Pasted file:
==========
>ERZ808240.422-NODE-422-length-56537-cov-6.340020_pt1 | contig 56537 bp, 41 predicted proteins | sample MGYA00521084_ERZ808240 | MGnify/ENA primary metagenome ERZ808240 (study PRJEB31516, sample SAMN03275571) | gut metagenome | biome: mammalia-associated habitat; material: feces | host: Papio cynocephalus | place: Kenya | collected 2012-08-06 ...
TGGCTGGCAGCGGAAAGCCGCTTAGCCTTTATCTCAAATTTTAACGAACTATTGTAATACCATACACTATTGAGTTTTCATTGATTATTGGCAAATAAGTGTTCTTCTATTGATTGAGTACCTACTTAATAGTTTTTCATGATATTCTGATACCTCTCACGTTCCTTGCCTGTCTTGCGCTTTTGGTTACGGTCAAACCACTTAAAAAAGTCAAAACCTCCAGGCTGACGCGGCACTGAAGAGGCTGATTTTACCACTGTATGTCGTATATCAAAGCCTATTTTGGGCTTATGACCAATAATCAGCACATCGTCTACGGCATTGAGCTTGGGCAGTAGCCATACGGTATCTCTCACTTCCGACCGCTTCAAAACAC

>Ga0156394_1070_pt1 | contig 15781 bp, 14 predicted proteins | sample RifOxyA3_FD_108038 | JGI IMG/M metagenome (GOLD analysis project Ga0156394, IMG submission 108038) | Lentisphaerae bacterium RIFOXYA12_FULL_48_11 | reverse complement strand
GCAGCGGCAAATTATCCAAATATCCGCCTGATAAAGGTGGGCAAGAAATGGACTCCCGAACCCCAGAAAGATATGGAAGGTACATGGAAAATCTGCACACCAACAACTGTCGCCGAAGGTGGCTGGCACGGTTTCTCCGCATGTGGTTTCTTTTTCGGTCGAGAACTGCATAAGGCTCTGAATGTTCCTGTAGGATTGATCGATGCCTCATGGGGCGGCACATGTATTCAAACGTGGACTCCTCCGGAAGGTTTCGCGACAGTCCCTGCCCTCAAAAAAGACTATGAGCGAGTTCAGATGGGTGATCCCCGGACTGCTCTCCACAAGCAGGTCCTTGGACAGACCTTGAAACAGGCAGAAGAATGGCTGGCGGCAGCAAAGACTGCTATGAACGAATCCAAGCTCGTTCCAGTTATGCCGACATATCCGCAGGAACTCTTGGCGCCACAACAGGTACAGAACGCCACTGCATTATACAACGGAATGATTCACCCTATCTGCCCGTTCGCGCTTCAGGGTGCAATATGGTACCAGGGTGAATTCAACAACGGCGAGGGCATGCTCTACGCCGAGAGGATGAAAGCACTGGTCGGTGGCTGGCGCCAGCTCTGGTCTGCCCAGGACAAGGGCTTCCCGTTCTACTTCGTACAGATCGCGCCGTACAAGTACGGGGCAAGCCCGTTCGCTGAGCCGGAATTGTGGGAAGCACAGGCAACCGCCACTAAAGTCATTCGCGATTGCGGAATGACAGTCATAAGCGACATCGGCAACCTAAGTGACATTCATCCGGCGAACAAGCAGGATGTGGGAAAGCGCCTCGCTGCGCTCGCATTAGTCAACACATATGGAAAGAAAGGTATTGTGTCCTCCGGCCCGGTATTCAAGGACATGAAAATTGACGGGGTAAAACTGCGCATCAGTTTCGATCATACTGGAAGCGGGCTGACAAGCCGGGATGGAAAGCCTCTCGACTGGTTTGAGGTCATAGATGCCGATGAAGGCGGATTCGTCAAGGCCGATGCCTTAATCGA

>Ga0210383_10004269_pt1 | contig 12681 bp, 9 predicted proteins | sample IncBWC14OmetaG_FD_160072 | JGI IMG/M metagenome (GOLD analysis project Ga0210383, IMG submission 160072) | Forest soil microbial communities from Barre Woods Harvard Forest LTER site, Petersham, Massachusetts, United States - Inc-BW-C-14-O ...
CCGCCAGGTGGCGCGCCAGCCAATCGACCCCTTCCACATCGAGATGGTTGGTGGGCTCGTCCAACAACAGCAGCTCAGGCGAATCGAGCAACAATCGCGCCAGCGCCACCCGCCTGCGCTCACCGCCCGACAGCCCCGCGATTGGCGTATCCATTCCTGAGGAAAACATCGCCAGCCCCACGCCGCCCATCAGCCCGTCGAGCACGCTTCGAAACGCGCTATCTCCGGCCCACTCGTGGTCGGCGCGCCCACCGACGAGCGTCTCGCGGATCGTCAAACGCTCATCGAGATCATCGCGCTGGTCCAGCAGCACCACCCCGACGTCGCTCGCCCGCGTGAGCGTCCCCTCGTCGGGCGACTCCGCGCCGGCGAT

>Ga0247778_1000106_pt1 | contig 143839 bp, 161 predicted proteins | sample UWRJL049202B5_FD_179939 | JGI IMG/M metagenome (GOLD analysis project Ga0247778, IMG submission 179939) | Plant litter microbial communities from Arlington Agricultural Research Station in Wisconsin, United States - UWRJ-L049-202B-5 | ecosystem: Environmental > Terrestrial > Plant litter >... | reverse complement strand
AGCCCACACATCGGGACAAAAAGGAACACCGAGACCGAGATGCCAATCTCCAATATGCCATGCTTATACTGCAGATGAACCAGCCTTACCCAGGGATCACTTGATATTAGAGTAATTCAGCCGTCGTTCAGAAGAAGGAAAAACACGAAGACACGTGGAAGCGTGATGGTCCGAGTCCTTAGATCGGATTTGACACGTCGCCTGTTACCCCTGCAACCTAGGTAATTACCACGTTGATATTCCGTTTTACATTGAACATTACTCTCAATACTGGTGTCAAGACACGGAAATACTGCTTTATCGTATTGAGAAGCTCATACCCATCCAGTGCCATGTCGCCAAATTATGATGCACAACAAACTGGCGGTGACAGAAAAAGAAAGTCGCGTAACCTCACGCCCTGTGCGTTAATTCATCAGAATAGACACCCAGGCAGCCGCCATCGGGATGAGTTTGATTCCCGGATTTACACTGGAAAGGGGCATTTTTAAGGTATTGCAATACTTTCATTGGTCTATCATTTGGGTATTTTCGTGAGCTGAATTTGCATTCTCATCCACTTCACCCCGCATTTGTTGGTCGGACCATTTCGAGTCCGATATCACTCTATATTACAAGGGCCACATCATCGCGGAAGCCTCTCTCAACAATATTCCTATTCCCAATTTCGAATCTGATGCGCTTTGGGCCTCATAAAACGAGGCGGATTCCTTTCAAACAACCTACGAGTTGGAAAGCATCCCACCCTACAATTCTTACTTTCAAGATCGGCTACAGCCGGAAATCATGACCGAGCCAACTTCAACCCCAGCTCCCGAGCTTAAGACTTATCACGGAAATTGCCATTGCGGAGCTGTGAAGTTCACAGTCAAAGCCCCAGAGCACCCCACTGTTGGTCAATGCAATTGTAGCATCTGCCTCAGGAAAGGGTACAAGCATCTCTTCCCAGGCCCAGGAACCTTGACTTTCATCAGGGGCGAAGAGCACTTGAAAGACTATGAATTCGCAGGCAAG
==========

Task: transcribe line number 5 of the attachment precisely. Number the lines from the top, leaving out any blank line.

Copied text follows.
>Ga0210383_10004269_pt1 | contig 12681 bp, 9 predicted proteins | sample IncBWC14OmetaG_FD_160072 | JGI IMG/M metagenome (GOLD analysis project Ga0210383, IMG submission 160072) | Forest soil microbial communities from Barre Woods Harvard Forest LTER site, Petersham, Massachusetts, United States - Inc-BW-C-14-O ...